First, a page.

- What is the Texas Real Estate Commission?
- Who does TREC regulate?
- How does a typical investigation proceed at TREC?
- How long does this process usually last?
- Can TREC revoke my license?
- What is an Agreed Order and should I sign it?
- Do I really need an attorney?
- While I consider my options, should I call TREC and explain myself?
- Should I call TREC to ask questions about what happens next?
- What happens if I don’t respond at all to TREC’s Complaint Letter or Notice?
- How can an attorney help me?
What is the Texas Real Estate Commission?
The Texas Real Estate Commission (TREC) is a state-level administrative agency. Its mission is to oversee and otherwise regulate real estate services in the state of Texas. It is empowered by the state government of Texas to accomplish this task through education, licensure and investigation.
Who does TREC regulate?
The Texas Real Estate Commission regulates real estate brokers and salespersons, real estate inspectors, education providers for real estate and inspection courses, residential service companies, timeshare developers, and easement or right-of-way (ERW) agents.
How does a typical investigation proceed at TREC?
Typically, TREC receives a complaint from a member of the public such as a tenant, prospective buyer or seller, or an agent. Many of these complaints relate to purchasing or renting of a home, misleading advertising or unlicensed activity. The Texas Real Estate Commission then typically notifies the person against whom the complaint was filed and completes an investigation. After investigation, TREC will decide whether the evidence suggests a violation has occurred. If it believes a violation has occurred, TREC will typically attempt to resolve the complaint through an Agreed Order or other dispute resolution technique. If a resolution cannot be reached, formal charges may be filed.
How long does this process usually last?
Every case is different, but the investigation alone may last many months. The process can be taxing on both your business and personal life.
Can TREC revoke my license?
Yes. The Texas Real Estate Commission has the power to place sanctions upon your license, require you to undergo remedial training and education, or revoke a license entirely. You have the right to a fair process before any of these things can happen, however. You have the right to have the assistance of an experienced attorney to defend your license on your behalf in any investigation or enforcement action, as well.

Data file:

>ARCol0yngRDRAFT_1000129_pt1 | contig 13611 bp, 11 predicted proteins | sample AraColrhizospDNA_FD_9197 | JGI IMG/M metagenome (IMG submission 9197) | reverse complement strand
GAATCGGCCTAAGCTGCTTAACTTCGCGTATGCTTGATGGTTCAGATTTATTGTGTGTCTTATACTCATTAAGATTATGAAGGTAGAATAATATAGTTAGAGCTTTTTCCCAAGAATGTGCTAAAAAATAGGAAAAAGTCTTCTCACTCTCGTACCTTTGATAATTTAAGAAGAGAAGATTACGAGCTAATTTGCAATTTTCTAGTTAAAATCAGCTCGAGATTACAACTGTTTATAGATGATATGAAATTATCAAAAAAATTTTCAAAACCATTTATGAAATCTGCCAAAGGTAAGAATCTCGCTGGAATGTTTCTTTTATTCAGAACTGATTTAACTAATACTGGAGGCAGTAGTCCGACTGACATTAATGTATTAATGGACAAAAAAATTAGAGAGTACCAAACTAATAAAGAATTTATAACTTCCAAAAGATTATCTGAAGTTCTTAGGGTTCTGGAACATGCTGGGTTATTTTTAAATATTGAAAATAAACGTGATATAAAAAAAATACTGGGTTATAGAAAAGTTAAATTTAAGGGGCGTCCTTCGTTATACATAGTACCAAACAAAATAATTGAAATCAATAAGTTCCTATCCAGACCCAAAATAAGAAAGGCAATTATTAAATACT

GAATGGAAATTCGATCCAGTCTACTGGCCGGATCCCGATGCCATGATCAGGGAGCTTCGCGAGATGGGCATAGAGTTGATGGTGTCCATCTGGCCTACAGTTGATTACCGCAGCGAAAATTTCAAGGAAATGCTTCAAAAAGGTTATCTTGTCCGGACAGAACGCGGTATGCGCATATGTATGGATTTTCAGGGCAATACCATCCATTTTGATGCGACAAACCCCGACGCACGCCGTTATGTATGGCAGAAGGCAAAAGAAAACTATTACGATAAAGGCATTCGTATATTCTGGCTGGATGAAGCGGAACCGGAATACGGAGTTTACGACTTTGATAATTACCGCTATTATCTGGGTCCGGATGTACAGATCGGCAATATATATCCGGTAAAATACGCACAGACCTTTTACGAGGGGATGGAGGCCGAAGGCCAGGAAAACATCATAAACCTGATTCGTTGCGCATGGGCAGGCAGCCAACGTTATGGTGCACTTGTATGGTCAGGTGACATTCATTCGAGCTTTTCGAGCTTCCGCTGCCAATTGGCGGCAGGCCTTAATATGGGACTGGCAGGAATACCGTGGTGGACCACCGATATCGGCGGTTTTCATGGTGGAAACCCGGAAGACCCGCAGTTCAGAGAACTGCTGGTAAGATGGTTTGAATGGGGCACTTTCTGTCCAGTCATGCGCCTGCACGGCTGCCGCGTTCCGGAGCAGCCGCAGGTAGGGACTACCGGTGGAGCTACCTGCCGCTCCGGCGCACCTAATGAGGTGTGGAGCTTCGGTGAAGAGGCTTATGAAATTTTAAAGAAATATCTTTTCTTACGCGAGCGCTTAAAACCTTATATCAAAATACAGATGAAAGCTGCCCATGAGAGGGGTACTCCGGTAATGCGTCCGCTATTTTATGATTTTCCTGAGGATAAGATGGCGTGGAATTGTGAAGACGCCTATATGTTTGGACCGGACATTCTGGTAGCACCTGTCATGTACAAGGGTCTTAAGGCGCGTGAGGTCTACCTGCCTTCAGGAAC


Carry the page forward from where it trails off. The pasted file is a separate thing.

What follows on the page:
What is an Agreed Order and should I sign it?
After investigating, TREC will often send the license-holder a letter called a proposed “Agreed Order.” This order will contain terms and conditions to be imposed upon your license if you agree by signing the document. Signing an Agreed Order essentially admits the truth of all the “statements of fact” and “conclusions of law” within it. It is appropriate to think of it as akin to a “plea bargain.”
Every case is different and without knowledge of the specific facts surrounding yours it is impossible to advise you to sign or not to sign. You should note that if you sign the order, it will be part of your license record. This mark on your record can have adverse employment effects either now or in the future.
Do I really need an attorney?
Absolutely. For assistance in defending your license, do not seek help from the investigator or any other commission personnel. Our recommendation is to seek the advice of an experienced and dedicated license defense attorney as soon as possible. Do not respond to TREC on your own. The Texas Real Estate Commission has experienced staff attorneys who are very knowledgeable about the law. With that said, you will also need a defense attorney with experience.
While I consider my options, should I call TREC and explain myself?
No. Until you are ready to respond in full to the complaint notice or letter of investigation, you should not directly respond to the Texas Real Estate Commission at all. Responses made to TREC before you hire an experienced attorney may still be held against you as admissions of guilt. These initial responses, often made out of fear and confusion, can significantly harm you and your license. Based on our experience with these matters, the most prudent action is to have the complaint or letter of investigation reviewed by an attorney. The attorney can then assist you in making a response that fully conveys your side of the events and gives the Board no unfair advantage over you.
Should I call TREC to ask questions about what happens next?
No. Oftentimes, license-holders will call the investigator or Commission to ask questions about what to do next. However, their urge to express to TREC their innocence often leads them to make responsive statements in connection with their questions. Once again, these statements may be construed as admissions and could severely damage your case.
What happens if I don’t respond at all to TREC’s Complaint Letter or Notice?
Failure to respond to a Texas Real Estate Commission complaint or investigation may result in adverse action against your real estate license. In many cases, ignoring the investigation permits TREC to act against you. Ignoring the issue does not make it go away. In many cases, not responding is treated as essentially admitting guilt.